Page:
You’re working hard to get healthy and stay that way, but have you thought about your dog’s health?
Obesity is an increasing problem among the dog population, just like it is with humans. Without exercise during the day, it can be hard for dogs to stay active. Over time, that can lead to boredom and frustration in dogs, which means a yard full of holes and a house full of chewed furniture. Dogs are meant to run, and we their human friends and pack members are meant to help them be the happiest dogs that they can be. So, for the good of your and your dog’s health, and the good of your relationship with your dog, you may want to start exercising with your dog. Whether it’s taking the dog for a run, or riding your bike with your dog, or going rollerblading, or even playing a good game of Ultimate Dog Frisbee, spending active time with your dog can improve your dog’s health and her behaviour.
Moreover, exercising with your dog will increase your own chances of success at sticking to a fitness routine. After all, who can say no to those eyes? Studies show that pet owners who work out with their dogs are more likely to get the recommended amount of exercise than people without pets.
However, if you choose to incorporate your furry best friend into your exercise routine, there are some things you should know. Canine expert Cesar Milan has some great tips, like easing into a program, training your dog to stay to one side of you, and avoiding the attachment of a leash to your wrist (you should always attach a leash to your belt or hands-free setup, instead.)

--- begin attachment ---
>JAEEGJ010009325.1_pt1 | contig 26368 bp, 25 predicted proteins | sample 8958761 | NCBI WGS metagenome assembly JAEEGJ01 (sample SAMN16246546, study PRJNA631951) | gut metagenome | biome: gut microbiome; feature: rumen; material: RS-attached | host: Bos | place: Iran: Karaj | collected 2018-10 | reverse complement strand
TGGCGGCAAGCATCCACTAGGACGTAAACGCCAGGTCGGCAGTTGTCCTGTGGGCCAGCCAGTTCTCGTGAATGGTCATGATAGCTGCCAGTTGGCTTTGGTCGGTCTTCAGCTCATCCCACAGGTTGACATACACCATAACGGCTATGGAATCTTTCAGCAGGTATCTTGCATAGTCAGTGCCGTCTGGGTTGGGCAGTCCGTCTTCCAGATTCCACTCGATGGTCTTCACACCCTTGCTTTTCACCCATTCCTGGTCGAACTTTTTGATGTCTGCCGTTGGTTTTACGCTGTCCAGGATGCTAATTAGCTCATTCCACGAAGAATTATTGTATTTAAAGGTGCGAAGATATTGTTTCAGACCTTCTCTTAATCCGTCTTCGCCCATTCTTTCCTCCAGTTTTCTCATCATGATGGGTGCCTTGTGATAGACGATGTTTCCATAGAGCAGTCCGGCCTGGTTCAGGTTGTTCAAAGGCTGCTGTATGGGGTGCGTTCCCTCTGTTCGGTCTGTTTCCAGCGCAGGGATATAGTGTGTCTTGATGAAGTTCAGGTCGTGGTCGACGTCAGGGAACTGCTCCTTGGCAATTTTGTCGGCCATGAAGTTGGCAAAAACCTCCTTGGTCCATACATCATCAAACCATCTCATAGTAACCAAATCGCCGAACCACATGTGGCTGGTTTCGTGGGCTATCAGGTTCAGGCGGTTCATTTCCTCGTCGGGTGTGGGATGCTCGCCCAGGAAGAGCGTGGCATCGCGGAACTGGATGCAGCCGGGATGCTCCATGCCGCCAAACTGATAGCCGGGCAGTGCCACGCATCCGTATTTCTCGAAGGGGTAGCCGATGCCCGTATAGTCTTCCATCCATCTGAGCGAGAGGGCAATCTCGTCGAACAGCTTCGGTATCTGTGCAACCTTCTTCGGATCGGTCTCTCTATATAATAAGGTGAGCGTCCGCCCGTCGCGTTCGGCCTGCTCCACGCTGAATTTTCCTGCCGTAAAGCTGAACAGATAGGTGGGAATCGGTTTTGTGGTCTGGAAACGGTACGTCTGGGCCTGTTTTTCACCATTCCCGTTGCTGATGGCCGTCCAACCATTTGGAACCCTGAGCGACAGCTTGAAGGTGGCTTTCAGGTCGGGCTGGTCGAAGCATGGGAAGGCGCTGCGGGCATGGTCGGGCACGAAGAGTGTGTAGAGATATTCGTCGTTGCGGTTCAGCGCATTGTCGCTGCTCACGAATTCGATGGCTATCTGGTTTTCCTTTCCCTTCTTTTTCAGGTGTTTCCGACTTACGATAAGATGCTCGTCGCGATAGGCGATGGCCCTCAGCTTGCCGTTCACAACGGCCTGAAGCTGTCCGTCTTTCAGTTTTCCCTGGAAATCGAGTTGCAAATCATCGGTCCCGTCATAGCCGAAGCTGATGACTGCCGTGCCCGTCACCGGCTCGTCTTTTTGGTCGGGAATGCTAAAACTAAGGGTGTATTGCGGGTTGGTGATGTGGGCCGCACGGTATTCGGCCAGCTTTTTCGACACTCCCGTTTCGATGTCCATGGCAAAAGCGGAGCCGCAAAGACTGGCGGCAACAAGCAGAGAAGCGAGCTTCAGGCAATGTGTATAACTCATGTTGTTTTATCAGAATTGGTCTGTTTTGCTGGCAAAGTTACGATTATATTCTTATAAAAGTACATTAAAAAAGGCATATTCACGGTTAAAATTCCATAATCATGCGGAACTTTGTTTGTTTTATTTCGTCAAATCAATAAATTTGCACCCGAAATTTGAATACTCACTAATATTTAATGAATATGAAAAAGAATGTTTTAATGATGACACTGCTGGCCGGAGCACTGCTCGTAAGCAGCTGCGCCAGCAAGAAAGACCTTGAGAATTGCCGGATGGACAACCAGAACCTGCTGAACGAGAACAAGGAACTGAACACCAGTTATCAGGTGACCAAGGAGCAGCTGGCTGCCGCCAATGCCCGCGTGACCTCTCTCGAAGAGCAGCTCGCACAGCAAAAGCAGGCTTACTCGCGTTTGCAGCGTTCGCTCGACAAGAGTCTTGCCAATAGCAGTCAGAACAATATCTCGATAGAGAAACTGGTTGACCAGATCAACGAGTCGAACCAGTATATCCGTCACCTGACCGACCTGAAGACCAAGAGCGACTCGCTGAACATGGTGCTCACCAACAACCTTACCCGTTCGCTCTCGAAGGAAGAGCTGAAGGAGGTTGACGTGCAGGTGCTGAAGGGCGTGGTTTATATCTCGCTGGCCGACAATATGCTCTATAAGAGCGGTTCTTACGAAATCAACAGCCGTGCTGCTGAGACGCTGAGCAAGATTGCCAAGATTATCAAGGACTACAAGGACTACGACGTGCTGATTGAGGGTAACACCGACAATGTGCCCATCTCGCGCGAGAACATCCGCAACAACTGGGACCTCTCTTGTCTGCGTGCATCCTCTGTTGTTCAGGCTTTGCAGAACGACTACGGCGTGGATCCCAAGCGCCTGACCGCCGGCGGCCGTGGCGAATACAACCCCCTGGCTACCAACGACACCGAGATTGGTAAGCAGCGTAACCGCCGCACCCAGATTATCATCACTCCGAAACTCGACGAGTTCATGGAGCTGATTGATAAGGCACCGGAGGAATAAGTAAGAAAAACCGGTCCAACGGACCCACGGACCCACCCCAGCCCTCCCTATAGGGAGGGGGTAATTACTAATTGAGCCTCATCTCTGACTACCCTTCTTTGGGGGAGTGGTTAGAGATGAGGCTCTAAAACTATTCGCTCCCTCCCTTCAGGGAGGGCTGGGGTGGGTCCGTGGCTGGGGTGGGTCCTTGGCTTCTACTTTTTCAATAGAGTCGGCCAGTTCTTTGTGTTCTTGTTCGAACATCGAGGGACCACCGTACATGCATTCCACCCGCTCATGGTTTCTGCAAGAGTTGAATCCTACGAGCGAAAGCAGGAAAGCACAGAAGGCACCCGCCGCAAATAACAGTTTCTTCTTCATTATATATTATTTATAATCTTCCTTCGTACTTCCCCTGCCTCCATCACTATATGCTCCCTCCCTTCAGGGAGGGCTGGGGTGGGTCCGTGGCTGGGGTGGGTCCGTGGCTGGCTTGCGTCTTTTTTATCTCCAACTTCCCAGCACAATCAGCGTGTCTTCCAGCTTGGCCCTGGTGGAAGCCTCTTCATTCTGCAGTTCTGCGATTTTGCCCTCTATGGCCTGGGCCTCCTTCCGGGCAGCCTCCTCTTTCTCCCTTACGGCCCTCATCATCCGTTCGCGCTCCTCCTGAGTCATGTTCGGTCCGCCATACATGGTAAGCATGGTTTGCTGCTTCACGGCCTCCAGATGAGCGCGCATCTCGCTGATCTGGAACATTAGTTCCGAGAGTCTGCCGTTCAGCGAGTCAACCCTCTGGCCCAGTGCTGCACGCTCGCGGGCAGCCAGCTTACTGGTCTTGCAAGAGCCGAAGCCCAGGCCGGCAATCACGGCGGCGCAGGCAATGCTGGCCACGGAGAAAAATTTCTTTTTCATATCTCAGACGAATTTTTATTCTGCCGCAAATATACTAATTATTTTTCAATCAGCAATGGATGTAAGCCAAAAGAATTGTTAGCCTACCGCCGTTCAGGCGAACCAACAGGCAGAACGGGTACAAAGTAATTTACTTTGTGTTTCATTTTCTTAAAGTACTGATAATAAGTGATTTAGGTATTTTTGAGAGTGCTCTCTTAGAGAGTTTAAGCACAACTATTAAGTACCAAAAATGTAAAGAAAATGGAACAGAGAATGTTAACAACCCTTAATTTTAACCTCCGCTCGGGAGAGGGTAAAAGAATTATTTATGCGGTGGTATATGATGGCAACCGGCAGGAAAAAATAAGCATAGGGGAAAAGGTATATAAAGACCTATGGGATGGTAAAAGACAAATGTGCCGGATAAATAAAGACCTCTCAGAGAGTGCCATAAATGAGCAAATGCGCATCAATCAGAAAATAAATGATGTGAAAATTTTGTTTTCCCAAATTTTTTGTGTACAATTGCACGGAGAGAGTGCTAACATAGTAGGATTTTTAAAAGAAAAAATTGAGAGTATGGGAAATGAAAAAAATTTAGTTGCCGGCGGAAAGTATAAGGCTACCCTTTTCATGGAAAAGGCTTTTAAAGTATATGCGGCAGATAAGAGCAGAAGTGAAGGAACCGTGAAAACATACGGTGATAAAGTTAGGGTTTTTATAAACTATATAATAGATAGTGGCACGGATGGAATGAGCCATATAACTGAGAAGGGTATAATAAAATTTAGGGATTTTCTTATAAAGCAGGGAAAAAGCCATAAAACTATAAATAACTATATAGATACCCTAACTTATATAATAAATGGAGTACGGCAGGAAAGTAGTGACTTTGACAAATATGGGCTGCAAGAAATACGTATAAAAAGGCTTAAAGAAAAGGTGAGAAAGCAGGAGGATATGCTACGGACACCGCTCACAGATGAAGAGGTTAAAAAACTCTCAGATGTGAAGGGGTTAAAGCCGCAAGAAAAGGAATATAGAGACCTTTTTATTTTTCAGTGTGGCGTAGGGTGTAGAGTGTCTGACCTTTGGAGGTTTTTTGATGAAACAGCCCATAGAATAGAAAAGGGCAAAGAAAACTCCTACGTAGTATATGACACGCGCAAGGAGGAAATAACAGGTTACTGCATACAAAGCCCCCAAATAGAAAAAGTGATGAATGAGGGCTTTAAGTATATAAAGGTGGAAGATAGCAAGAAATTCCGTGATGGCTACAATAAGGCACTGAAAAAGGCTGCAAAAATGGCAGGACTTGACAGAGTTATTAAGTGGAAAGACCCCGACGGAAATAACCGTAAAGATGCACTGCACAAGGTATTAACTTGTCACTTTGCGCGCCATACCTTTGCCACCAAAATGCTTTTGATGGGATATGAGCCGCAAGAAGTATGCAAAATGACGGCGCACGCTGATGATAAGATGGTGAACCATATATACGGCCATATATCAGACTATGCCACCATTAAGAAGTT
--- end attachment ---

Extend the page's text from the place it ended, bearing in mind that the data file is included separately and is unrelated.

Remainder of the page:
In the summer, there are special concerns to look out for, like dehydration. This is important for both of you. Bring extra water and treats for your dog when going out for a summer day run, and try to run or walk in the early morning or later in the evening when temperatures are cooler. If you take your dog to the beach, make sure to check her paws and fur for cuts or other damage — glass and other sharp objects like to hide in the sand. The same goes for woodland hikes or camping trips — burrs, thorns, and other irritants can hide in your dog’s fur.
Also, you should keep in mind your pet’s breed. Brachycephalic dogs — the ones with short or flat noses — will have a harder time breathing during aerobic exercise. That doesn’t mean they shouldn’t do it, but when they start sounding like Darth Vader, it might be time to ease up. Ask your vet or your breeder for more information on what kind of exercise is best for your dog. Some breeds love to swim, and others love to herd. Just like you have favourite fitness activities, so will your dog.
But above all else, just get out there and walk. Walking is great exercise for the two of you. It will help build your bond, and get your heart pumping and your legs working. So pull out the leash and get excited for a W-A-L-K.